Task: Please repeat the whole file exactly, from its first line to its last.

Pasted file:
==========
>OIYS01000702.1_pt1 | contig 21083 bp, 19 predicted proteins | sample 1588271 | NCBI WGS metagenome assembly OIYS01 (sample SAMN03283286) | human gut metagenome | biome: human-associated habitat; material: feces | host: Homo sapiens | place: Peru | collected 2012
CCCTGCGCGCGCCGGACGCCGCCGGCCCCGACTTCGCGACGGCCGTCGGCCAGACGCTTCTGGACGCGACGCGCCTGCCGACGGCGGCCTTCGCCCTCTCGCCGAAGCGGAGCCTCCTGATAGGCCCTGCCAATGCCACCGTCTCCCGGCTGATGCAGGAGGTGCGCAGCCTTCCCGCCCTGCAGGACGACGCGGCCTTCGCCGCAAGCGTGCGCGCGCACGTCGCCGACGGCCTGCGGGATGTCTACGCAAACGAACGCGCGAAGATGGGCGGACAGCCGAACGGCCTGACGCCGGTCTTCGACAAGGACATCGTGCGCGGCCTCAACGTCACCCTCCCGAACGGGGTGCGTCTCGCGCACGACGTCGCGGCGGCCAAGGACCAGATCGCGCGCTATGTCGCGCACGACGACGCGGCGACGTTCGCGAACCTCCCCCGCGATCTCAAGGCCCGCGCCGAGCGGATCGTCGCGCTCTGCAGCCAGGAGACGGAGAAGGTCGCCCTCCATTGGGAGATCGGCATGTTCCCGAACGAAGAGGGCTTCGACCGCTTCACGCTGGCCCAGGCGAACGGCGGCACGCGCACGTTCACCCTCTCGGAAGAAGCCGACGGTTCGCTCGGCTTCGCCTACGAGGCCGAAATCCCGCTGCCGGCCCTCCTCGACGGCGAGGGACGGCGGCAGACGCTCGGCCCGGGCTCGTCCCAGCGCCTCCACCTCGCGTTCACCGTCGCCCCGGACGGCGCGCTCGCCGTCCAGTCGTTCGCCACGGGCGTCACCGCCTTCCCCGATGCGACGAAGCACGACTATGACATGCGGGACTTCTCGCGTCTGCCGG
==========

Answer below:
>OIYS01000702.1_pt1 | contig 21083 bp, 19 predicted proteins | sample 1588271 | NCBI WGS metagenome assembly OIYS01 (sample SAMN03283286) | human gut metagenome | biome: human-associated habitat; material: feces | host: Homo sapiens | place: Peru | collected 2012
CCCTGCGCGCGCCGGACGCCGCCGGCCCCGACTTCGCGACGGCCGTCGGCCAGACGCTTCTGGACGCGACGCGCCTGCCGACGGCGGCCTTCGCCCTCTCGCCGAAGCGGAGCCTCCTGATAGGCCCTGCCAATGCCACCGTCTCCCGGCTGATGCAGGAGGTGCGCAGCCTTCCCGCCCTGCAGGACGACGCGGCCTTCGCCGCAAGCGTGCGCGCGCACGTCGCCGACGGCCTGCGGGATGTCTACGCAAACGAACGCGCGAAGATGGGCGGACAGCCGAACGGCCTGACGCCGGTCTTCGACAAGGACATCGTGCGCGGCCTCAACGTCACCCTCCCGAACGGGGTGCGTCTCGCGCACGACGTCGCGGCGGCCAAGGACCAGATCGCGCGCTATGTCGCGCACGACGACGCGGCGACGTTCGCGAACCTCCCCCGCGATCTCAAGGCCCGCGCCGAGCGGATCGTCGCGCTCTGCAGCCAGGAGACGGAGAAGGTCGCCCTCCATTGGGAGATCGGCATGTTCCCGAACGAAGAGGGCTTCGACCGCTTCACGCTGGCCCAGGCGAACGGCGGCACGCGCACGTTCACCCTCTCGGAAGAAGCCGACGGTTCGCTCGGCTTCGCCTACGAGGCCGAAATCCCGCTGCCGGCCCTCCTCGACGGCGAGGGACGGCGGCAGACGCTCGGCCCGGGCTCGTCCCAGCGCCTCCACCTCGCGTTCACCGTCGCCCCGGACGGCGCGCTCGCCGTCCAGTCGTTCGCCACGGGCGTCACCGCCTTCCCCGATGCGACGAAGCACGACTATGACATGCGGGACTTCTCGCGTCTGCCGG